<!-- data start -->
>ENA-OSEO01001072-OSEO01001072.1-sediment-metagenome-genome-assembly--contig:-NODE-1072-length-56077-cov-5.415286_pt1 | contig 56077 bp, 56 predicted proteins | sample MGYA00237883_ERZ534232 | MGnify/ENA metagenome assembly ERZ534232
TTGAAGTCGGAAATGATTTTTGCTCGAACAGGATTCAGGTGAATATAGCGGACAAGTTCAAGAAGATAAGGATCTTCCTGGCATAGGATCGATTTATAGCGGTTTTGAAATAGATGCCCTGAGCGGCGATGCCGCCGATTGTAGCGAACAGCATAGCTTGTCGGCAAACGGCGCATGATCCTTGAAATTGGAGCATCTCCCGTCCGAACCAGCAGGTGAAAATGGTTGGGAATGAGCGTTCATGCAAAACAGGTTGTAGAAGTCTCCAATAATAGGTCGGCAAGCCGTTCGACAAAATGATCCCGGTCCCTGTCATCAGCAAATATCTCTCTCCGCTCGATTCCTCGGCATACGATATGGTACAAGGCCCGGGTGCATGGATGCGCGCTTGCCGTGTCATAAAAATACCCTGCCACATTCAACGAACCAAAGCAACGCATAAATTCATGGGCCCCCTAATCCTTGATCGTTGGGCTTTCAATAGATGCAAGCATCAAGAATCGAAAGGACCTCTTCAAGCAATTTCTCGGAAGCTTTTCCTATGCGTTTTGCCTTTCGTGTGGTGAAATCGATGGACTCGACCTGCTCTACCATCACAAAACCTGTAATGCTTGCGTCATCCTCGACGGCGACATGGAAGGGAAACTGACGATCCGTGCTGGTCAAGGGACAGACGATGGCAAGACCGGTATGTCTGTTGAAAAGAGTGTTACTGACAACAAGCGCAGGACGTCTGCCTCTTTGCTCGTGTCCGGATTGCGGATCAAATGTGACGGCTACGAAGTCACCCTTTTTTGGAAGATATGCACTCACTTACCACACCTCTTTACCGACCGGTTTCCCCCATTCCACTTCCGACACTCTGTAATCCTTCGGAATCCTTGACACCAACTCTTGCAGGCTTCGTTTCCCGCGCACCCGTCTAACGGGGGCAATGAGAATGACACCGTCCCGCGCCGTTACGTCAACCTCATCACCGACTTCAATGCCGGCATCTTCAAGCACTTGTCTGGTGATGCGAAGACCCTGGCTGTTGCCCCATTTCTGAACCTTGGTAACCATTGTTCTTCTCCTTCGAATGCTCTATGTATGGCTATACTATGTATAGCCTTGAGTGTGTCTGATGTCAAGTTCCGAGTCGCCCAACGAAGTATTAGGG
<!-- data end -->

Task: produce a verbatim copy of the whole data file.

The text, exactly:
>ENA-OSEO01001072-OSEO01001072.1-sediment-metagenome-genome-assembly--contig:-NODE-1072-length-56077-cov-5.415286_pt1 | contig 56077 bp, 56 predicted proteins | sample MGYA00237883_ERZ534232 | MGnify/ENA metagenome assembly ERZ534232
TTGAAGTCGGAAATGATTTTTGCTCGAACAGGATTCAGGTGAATATAGCGGACAAGTTCAAGAAGATAAGGATCTTCCTGGCATAGGATCGATTTATAGCGGTTTTGAAATAGATGCCCTGAGCGGCGATGCCGCCGATTGTAGCGAACAGCATAGCTTGTCGGCAAACGGCGCATGATCCTTGAAATTGGAGCATCTCCCGTCCGAACCAGCAGGTGAAAATGGTTGGGAATGAGCGTTCATGCAAAACAGGTTGTAGAAGTCTCCAATAATAGGTCGGCAAGCCGTTCGACAAAATGATCCCGGTCCCTGTCATCAGCAAATATCTCTCTCCGCTCGATTCCTCGGCATACGATATGGTACAAGGCCCGGGTGCATGGATGCGCGCTTGCCGTGTCATAAAAATACCCTGCCACATTCAACGAACCAAAGCAACGCATAAATTCATGGGCCCCCTAATCCTTGATCGTTGGGCTTTCAATAGATGCAAGCATCAAGAATCGAAAGGACCTCTTCAAGCAATTTCTCGGAAGCTTTTCCTATGCGTTTTGCCTTTCGTGTGGTGAAATCGATGGACTCGACCTGCTCTACCATCACAAAACCTGTAATGCTTGCGTCATCCTCGACGGCGACATGGAAGGGAAACTGACGATCCGTGCTGGTCAAGGGACAGACGATGGCAAGACCGGTATGTCTGTTGAAAAGAGTGTTACTGACAACAAGCGCAGGACGTCTGCCTCTTTGCTCGTGTCCGGATTGCGGATCAAATGTGACGGCTACGAAGTCACCCTTTTTTGGAAGATATGCACTCACTTACCACACCTCTTTACCGACCGGTTTCCCCCATTCCACTTCCGACACTCTGTAATCCTTCGGAATCCTTGACACCAACTCTTGCAGGCTTCGTTTCCCGCGCACCCGTCTAACGGGGGCAATGAGAATGACACCGTCCCGCGCCGTTACGTCAACCTCATCACCGACTTCAATGCCGGCATCTTCAAGCACTTGTCTGGTGATGCGAAGACCCTGGCTGTTGCCCCATTTCTGAACCTTGGTAACCATTGTTCTTCTCCTTCGAATGCTCTATGTATGGCTATACTATGTATAGCCTTGAGTGTGTCTGATGTCAAGTTCCGAGTCGCCCAACGAAGTATTAGGG